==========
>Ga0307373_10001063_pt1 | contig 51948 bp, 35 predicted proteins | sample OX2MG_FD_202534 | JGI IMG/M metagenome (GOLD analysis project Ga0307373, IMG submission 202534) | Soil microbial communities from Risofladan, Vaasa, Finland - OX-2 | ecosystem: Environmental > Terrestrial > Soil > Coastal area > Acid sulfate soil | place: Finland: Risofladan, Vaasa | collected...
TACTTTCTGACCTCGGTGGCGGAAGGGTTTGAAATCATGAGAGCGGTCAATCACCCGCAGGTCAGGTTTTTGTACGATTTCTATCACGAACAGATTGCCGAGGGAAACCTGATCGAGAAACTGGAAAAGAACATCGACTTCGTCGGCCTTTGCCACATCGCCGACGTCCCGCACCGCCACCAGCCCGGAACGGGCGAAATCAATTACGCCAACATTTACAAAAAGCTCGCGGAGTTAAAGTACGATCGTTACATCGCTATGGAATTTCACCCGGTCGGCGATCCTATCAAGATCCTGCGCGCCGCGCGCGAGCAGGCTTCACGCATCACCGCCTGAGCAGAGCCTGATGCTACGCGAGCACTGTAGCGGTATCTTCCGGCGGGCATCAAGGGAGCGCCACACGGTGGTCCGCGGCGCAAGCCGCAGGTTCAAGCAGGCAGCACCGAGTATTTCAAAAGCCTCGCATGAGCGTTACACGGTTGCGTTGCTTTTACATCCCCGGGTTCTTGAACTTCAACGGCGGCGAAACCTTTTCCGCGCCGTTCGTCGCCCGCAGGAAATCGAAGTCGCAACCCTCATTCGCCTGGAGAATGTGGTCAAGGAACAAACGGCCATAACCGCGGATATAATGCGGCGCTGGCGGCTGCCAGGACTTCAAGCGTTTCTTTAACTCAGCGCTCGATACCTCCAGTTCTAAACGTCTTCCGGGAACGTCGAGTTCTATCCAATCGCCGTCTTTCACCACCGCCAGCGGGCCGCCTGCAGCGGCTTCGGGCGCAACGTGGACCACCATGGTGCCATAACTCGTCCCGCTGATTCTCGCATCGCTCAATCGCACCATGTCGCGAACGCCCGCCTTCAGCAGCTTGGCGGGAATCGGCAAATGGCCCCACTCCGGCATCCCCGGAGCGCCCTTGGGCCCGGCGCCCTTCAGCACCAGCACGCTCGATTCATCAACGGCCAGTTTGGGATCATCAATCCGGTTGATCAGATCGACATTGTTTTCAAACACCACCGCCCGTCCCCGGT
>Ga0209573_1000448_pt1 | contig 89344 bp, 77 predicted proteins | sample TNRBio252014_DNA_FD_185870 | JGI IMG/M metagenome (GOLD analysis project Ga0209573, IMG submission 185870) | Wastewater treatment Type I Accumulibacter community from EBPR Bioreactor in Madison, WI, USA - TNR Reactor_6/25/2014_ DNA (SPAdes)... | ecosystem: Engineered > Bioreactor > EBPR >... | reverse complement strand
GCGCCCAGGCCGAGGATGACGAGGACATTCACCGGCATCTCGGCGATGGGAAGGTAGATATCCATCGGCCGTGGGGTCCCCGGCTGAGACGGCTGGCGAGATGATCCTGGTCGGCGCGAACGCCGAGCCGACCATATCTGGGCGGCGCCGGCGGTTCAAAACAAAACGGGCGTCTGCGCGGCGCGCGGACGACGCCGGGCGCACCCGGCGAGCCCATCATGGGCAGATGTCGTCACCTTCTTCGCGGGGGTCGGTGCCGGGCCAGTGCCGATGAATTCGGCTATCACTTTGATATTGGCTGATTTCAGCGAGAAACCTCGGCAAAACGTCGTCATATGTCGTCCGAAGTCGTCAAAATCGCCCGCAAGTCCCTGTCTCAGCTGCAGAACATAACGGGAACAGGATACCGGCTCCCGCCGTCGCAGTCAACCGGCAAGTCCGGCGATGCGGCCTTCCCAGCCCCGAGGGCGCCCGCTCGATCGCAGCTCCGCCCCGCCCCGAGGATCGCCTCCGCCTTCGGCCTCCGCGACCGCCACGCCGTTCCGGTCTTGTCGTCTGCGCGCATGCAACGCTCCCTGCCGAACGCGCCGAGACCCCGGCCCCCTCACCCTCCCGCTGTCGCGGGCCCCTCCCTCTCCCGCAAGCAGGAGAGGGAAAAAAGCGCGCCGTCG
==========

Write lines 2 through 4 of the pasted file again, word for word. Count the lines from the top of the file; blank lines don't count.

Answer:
TACTTTCTGACCTCGGTGGCGGAAGGGTTTGAAATCATGAGAGCGGTCAATCACCCGCAGGTCAGGTTTTTGTACGATTTCTATCACGAACAGATTGCCGAGGGAAACCTGATCGAGAAACTGGAAAAGAACATCGACTTCGTCGGCCTTTGCCACATCGCCGACGTCCCGCACCGCCACCAGCCCGGAACGGGCGAAATCAATTACGCCAACATTTACAAAAAGCTCGCGGAGTTAAAGTACGATCGTTACATCGCTATGGAATTTCACCCGGTCGGCGATCCTATCAAGATCCTGCGCGCCGCGCGCGAGCAGGCTTCACGCATCACCGCCTGAGCAGAGCCTGATGCTACGCGAGCACTGTAGCGGTATCTTCCGGCGGGCATCAAGGGAGCGCCACACGGTGGTCCGCGGCGCAAGCCGCAGGTTCAAGCAGGCAGCACCGAGTATTTCAAAAGCCTCGCATGAGCGTTACACGGTTGCGTTGCTTTTACATCCCCGGGTTCTTGAACTTCAACGGCGGCGAAACCTTTTCCGCGCCGTTCGTCGCCCGCAGGAAATCGAAGTCGCAACCCTCATTCGCCTGGAGAATGTGGTCAAGGAACAAACGGCCATAACCGCGGATATAATGCGGCGCTGGCGGCTGCCAGGACTTCAAGCGTTTCTTTAACTCAGCGCTCGATACCTCCAGTTCTAAACGTCTTCCGGGAACGTCGAGTTCTATCCAATCGCCGTCTTTCACCACCGCCAGCGGGCCGCCTGCAGCGGCTTCGGGCGCAACGTGGACCACCATGGTGCCATAACTCGTCCCGCTGATTCTCGCATCGCTCAATCGCACCATGTCGCGAACGCCCGCCTTCAGCAGCTTGGCGGGAATCGGCAAATGGCCCCACTCCGGCATCCCCGGAGCGCCCTTGGGCCCGGCGCCCTTCAGCACCAGCACGCTCGATTCATCAACGGCCAGTTTGGGATCATCAATCCGGTTGATCAGATCGACATTGTTTTCAAACACCACCGCCCGTCCCCGGT
>Ga0209573_1000448_pt1 | contig 89344 bp, 77 predicted proteins | sample TNRBio252014_DNA_FD_185870 | JGI IMG/M metagenome (GOLD analysis project Ga0209573, IMG submission 185870) | Wastewater treatment Type I Accumulibacter community from EBPR Bioreactor in Madison, WI, USA - TNR Reactor_6/25/2014_ DNA (SPAdes)... | ecosystem: Engineered > Bioreactor > EBPR >... | reverse complement strand
GCGCCCAGGCCGAGGATGACGAGGACATTCACCGGCATCTCGGCGATGGGAAGGTAGATATCCATCGGCCGTGGGGTCCCCGGCTGAGACGGCTGGCGAGATGATCCTGGTCGGCGCGAACGCCGAGCCGACCATATCTGGGCGGCGCCGGCGGTTCAAAACAAAACGGGCGTCTGCGCGGCGCGCGGACGACGCCGGGCGCACCCGGCGAGCCCATCATGGGCAGATGTCGTCACCTTCTTCGCGGGGGTCGGTGCCGGGCCAGTGCCGATGAATTCGGCTATCACTTTGATATTGGCTGATTTCAGCGAGAAACCTCGGCAAAACGTCGTCATATGTCGTCCGAAGTCGTCAAAATCGCCCGCAAGTCCCTGTCTCAGCTGCAGAACATAACGGGAACAGGATACCGGCTCCCGCCGTCGCAGTCAACCGGCAAGTCCGGCGATGCGGCCTTCCCAGCCCCGAGGGCGCCCGCTCGATCGCAGCTCCGCCCCGCCCCGAGGATCGCCTCCGCCTTCGGCCTCCGCGACCGCCACGCCGTTCCGGTCTTGTCGTCTGCGCGCATGCAACGCTCCCTGCCGAACGCGCCGAGACCCCGGCCCCCTCACCCTCCCGCTGTCGCGGGCCCCTCCCTCTCCCGCAAGCAGGAGAGGGAAAAAAGCGCGCCGTCG